I certainly agree that PAREN! has got to go, but I have some reservations about GROUP!:
- it is too general a term for this usage
- it has too many other meanings in conversation
- unlike BLOCK, the phrase “group of code” just doesn’t roll trippingly off the tongue for me
So I would like to propose the following alternate choices, in reverse order of my happiness with them:
All still better than GROUP, all work fairly well before “of code” and “of data”. But IMO they are not quite good enough …
From Wikipedia: “A wedge is … one of the six classical simple machines. It can be used to separate two objects or portions of an object, lift up an object, or hold an object in place.”
Paraphrasing, one can easily imagine a WEDGE! “lifting up” some code or data, or “holding in place” some.
And a WEDGE! in a path does separate the path from the code/data inside the ()s.
I am not super happy about the niceness of the phrases “wedge of code” and “wedge of data”, but I am happier with them than with their “group” variants.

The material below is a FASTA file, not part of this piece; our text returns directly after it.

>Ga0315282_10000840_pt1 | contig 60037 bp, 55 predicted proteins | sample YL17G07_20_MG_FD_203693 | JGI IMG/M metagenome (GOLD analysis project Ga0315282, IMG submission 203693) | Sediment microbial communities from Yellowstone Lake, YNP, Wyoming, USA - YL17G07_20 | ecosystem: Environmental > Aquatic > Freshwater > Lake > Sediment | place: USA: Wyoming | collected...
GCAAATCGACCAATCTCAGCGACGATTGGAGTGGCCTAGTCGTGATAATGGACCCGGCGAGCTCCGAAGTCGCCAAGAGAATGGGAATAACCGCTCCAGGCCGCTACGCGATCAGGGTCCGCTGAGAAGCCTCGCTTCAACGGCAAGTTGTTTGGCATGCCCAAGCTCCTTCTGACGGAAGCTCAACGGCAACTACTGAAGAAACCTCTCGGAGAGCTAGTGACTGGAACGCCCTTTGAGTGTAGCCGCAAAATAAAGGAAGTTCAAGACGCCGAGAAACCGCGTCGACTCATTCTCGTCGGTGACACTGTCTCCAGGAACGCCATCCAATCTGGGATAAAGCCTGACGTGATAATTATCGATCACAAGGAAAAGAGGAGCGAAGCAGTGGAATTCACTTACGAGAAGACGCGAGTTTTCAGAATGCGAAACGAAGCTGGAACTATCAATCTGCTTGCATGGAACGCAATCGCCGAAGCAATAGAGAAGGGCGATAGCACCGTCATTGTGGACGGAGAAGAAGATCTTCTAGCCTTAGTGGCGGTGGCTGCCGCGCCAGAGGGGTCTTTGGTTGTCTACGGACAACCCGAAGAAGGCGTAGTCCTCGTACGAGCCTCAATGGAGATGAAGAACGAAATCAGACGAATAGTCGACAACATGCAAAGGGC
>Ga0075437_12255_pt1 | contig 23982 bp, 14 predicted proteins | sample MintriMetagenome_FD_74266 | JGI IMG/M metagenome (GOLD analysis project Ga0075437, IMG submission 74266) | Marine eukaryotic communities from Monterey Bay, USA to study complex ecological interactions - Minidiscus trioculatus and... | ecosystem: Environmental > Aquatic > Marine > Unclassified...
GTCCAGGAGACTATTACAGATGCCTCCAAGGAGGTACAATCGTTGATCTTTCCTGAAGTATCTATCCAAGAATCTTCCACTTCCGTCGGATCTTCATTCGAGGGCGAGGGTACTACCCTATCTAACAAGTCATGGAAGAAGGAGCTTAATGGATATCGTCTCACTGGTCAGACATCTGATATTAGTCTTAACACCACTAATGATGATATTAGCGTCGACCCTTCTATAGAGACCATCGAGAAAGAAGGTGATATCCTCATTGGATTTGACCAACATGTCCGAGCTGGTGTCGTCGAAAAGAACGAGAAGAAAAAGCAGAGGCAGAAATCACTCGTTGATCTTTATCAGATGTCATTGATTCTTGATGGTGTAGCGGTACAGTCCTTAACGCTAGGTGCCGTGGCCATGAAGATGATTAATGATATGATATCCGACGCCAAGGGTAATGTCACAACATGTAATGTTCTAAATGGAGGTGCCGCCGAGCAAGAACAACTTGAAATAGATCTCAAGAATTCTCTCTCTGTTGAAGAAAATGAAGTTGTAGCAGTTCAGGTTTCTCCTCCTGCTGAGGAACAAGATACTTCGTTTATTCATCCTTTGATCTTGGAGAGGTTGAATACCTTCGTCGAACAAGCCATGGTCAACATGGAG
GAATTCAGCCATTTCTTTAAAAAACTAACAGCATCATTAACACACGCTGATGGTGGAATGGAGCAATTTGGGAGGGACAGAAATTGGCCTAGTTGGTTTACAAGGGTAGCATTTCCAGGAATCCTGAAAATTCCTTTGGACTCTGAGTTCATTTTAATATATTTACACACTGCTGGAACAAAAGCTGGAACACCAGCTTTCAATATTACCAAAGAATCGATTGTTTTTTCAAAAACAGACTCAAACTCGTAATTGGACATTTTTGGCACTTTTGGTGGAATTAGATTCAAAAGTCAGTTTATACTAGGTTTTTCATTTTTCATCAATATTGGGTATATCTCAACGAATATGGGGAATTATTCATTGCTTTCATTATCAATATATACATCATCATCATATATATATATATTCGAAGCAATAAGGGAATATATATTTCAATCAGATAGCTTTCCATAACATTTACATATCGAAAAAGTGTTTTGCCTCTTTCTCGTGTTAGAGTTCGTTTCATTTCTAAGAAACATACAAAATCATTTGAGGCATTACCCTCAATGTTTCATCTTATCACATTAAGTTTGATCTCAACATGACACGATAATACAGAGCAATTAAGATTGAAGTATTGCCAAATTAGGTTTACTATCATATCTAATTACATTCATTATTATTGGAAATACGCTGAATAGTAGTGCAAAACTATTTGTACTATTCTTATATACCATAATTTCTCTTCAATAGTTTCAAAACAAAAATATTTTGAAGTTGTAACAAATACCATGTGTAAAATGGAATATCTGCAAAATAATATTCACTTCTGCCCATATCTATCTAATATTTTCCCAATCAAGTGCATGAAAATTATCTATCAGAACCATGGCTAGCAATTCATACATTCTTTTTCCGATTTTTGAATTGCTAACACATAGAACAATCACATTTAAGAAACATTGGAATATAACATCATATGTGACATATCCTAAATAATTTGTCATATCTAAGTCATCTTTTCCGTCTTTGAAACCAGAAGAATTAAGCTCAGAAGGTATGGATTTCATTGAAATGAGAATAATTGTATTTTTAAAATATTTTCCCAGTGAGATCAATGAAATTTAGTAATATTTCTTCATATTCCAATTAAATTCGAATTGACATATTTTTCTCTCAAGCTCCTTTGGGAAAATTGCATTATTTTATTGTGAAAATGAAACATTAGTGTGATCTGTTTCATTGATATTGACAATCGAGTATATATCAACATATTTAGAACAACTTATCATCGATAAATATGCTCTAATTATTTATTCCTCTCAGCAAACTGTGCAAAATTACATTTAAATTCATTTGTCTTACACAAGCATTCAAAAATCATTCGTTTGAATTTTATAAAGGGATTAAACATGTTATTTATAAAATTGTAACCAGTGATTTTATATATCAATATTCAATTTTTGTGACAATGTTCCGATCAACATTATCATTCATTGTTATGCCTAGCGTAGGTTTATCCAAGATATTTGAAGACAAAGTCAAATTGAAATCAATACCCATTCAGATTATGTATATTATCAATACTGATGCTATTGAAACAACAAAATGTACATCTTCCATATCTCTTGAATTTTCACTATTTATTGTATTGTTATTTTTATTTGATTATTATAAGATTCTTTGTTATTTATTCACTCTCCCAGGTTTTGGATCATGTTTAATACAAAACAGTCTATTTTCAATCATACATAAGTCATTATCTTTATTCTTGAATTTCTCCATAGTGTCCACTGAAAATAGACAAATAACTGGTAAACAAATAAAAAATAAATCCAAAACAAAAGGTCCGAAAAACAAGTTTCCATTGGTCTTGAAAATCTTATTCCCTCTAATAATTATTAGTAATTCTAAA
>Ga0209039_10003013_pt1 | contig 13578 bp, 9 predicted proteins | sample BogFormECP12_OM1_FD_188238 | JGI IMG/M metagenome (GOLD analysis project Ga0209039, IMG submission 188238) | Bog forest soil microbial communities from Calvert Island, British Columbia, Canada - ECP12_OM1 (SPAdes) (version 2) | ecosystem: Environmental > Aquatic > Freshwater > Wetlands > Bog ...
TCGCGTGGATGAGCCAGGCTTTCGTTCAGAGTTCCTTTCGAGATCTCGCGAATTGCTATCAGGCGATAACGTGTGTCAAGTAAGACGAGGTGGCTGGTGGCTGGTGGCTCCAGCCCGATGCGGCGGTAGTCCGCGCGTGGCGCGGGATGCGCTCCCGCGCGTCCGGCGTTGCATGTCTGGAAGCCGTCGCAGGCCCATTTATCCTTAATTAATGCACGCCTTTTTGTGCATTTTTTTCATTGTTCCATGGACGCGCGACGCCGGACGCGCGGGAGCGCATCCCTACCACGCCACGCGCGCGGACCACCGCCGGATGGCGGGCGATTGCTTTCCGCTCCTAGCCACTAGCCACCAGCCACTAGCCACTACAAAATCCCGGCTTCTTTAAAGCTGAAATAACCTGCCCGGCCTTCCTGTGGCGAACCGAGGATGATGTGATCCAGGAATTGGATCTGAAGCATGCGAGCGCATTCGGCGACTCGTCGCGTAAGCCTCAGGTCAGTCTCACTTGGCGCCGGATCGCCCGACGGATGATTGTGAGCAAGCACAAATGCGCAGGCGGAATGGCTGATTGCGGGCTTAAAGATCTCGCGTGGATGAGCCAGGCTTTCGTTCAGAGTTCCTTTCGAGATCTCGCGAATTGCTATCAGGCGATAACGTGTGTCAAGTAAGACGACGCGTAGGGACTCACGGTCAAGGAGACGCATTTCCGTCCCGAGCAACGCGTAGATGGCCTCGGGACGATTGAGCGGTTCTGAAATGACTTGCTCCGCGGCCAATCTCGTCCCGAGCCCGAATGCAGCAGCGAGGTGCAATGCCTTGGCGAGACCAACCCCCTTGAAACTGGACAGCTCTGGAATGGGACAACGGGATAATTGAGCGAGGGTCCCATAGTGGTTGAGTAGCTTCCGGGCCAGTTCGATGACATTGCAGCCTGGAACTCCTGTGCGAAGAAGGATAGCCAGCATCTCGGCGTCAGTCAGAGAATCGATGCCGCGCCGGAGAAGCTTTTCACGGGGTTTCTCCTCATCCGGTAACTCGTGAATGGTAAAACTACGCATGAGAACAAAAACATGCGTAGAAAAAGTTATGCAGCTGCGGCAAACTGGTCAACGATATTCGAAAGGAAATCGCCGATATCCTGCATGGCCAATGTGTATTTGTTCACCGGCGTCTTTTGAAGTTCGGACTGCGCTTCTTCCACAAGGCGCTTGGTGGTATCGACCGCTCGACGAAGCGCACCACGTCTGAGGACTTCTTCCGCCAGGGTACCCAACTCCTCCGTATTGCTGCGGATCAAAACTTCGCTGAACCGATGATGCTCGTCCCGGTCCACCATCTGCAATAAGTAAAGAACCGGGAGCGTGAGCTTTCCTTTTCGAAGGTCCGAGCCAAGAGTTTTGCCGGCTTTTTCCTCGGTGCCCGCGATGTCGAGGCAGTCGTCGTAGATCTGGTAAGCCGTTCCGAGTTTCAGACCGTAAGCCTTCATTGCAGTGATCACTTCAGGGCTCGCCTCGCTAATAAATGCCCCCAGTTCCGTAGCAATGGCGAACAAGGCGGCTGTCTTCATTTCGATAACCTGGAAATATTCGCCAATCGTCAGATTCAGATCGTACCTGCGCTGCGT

Firstly, “chunk of code” and “chunk of data” are at least as good as their “block” variants, so big win there.
Secondly, consider its definitions:
- as a noun, it means “a thick, solid piece of something” – pretty good!
- as a verb, in North America at least, it means “to divide something into chunks” – maybe not perfect, but not too too bad
- as a verb, in psychology (or linguistic analysis!!!), it means “to group together (connected items or words) so that they can be stored or processed as single concepts” – almost ridiculously perfect!
Thirdly (and this is the least important argument), in some ways, CHUNK! is actually better than BLOCK!. The only thing “block” has over it is that it already is an accepted term in computer science. But I can easily imagine some CS pioneer in the bygone days choosing “chunk” instead of “block” to describe his set of code units, and if that had happened nobody would today think of “block” as a nice term for it, at least in some of its definitions: as a noun, “an obstacle to normal progress”, or as a verb, “to make flow impossible”.
I am happy to hear about anything I have failed to consider here, and will gladly bow to the majority opinion.